From the colors in Balter's head to the tone-colors of the composition, this piece works on a wordless, affective level, creating a texture in the saxophone quartet approaching that of a modular synthesizer, granular in its machinations of sound. There's no wonder why Balter is such an in-demand composer: his works are an ecstatic embodiment of the possibilities of instruments and their players, written with performance in mind. We're thrilled to make these works available to the public through PSNY, and look forward to more in the future!  

 

New Music Mondays: Morton Subotnick, Mario Diaz de Leon, & Scott Wollschleger

With snow piling up across America, it's a great opportunity to spend some time indoors practicing... new music! This week we're excited to feature three newly-pubilshed works: Morton Subotnick's "Trembling", Mario Diaz de Leon's "Luciform", and Scott Wollschleger's "America".

Morton Subotnick's "Trembling" is scored for violin, piano and "ghost score" technology, Subotnick's interactive electro-acoustic software which autonomously spatializes and reacts to acoustic phenomena. Taking a recording of Joan La Barbara speaking the word "trembling," Subotnick "recorded, synthesized, and transformed" this utterance and used it as the basis for his composition. Check out a sample of the recording below: 

Mario Diaz de Leon's "Luciform", for solo flute and electronics, also plays with the interaction between performer and software, but in a different way; the work is a "journey inward, a movement through a series of vision states. A difficult path, a rite of passage, hovering between diabolical intensity and lucid wakefulness." Recently recorded by Claire Chase for her fantastic album "Density," "Luciform" is a complex, intensely virtuosic work with a profound depth of both acoustic and electronic textures.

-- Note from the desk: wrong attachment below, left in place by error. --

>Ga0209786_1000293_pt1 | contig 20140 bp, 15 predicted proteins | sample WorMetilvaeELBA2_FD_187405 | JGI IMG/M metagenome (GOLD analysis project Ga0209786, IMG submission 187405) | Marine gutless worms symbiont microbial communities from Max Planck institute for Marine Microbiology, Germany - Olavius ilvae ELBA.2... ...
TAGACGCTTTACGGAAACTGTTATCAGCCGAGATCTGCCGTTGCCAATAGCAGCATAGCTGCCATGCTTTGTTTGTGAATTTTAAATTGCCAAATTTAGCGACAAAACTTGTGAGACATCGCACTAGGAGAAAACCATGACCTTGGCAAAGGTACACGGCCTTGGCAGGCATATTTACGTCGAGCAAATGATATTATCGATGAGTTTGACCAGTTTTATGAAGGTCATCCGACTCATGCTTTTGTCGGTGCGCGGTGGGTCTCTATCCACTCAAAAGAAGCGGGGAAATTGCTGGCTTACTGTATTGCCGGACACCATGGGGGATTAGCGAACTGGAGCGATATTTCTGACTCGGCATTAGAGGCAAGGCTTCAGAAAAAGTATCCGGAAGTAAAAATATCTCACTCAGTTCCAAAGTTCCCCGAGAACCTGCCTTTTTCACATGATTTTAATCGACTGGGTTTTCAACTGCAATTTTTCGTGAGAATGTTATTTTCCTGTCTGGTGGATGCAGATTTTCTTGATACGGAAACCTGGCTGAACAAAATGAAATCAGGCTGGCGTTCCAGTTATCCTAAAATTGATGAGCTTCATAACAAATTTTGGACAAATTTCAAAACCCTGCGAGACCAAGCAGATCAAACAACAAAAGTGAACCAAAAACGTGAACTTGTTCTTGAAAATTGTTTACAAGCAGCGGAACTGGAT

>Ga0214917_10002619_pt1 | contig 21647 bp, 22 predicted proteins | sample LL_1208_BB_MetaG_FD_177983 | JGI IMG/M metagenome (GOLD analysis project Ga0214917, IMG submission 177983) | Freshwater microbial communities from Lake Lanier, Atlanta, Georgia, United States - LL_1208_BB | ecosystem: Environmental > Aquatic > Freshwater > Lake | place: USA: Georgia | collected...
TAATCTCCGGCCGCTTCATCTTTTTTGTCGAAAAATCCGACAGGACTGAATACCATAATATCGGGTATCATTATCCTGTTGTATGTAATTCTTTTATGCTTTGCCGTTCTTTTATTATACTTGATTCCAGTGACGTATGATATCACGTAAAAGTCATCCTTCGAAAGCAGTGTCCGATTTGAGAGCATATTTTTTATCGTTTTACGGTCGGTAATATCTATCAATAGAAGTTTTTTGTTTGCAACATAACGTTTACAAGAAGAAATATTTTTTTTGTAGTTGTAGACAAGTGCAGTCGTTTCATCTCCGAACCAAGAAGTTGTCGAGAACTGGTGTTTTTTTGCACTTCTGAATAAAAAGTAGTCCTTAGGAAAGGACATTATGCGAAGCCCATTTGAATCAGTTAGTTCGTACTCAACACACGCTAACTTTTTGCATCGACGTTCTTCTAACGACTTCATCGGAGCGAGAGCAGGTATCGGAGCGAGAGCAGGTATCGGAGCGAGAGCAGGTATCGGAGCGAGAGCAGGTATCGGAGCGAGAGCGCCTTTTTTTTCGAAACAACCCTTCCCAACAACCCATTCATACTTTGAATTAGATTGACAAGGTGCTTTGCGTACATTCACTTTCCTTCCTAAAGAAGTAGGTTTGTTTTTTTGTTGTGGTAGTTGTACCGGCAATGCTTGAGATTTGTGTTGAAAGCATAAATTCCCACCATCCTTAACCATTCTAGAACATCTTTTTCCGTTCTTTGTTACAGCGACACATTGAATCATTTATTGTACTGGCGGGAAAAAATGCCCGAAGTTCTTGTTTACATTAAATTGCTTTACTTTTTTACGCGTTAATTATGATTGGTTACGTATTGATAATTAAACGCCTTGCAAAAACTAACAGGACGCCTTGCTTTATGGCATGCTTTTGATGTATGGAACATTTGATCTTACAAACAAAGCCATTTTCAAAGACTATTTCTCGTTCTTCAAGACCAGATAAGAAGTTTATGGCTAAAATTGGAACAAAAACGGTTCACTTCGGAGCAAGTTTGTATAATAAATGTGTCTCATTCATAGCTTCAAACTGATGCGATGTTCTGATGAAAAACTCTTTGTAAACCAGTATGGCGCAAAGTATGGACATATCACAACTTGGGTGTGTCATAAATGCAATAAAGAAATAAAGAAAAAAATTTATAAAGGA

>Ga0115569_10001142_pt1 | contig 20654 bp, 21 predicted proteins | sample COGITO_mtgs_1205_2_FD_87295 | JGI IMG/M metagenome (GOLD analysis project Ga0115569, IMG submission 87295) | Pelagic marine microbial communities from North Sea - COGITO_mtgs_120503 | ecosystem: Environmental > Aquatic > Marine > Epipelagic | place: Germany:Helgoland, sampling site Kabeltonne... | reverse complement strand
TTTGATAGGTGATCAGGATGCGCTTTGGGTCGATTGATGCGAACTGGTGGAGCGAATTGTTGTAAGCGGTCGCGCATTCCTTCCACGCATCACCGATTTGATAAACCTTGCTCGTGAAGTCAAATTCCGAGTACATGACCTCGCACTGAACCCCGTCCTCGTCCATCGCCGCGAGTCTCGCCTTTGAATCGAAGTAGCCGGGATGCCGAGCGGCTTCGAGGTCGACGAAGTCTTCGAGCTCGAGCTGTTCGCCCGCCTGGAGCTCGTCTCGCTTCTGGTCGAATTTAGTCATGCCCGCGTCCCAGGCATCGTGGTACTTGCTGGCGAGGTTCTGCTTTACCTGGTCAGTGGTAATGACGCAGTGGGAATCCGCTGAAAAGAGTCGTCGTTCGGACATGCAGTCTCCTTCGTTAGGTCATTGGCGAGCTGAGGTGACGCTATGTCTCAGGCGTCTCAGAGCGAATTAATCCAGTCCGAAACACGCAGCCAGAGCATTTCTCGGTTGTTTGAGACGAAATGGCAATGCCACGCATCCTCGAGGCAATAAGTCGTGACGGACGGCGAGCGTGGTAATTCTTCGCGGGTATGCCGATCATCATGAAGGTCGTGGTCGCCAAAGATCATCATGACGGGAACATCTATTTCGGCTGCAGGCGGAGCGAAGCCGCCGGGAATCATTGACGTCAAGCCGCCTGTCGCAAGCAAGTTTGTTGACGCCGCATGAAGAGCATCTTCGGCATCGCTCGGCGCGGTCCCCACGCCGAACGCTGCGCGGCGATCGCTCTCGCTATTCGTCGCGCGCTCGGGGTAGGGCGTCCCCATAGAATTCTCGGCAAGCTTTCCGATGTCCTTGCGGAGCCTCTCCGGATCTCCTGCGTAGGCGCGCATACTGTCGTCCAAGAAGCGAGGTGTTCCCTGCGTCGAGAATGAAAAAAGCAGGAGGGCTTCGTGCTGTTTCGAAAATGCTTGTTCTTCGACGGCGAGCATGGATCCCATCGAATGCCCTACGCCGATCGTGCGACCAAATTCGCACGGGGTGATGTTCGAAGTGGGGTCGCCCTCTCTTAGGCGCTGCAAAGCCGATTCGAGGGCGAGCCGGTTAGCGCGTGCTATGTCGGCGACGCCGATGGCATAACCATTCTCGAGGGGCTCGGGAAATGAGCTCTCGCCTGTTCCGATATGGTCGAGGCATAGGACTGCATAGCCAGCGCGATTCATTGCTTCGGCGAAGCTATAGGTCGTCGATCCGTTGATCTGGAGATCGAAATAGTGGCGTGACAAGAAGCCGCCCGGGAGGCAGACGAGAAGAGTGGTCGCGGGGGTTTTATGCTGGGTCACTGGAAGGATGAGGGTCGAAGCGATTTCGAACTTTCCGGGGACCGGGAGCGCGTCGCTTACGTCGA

Though Scott Wollschleger's "America", for solo cello, does not include electronics, it remains connected to Subotnick's and Diaz de Leon's works through its exploration of "timbre, virtuosity, and differential repetition." Not bound to pitch-space or harmonic structures, Wollschleger's work explores the timbral possibilities of the cello with extended technique with both instrumentation and sonic organization. 

 

Two New Commissions for Alex Mincek

Alex Mincek was awarded two commissions in September: a Barlow Endowment Commission for a new percussion trio for Line Upon Percussion, and the French Commission of the State for a large ensemble piece for Ensemble Linea. 

Alex's award from the Barlow Endowment will allow him to create a new work for Adam Bedell, Matthew Teodori, and Cullen Faulk, who make up Line Upon Line Percussion, hailed as "the premiere new music percussion ensemble in Texas" by The Austinist. We think they'll be a great fit for Mincek's work, as evidenced by some of their past performances: 

We're equally excited about Mincek's new work for Ensemble Linea, who have performed his music in the past; here they are playing poco a poco, available on PSNY: 

And coming up in NYC, cellist Mariel Roberts premieres Mincek's flutter for solo cello on September 26th, 2012, and the work will be available for sale immediately after the performance. Be sure to stop by the concert, presented by Issue Project Room, which takes place at Our Lady of Lebanon Cathedral in Brooklyn Heights.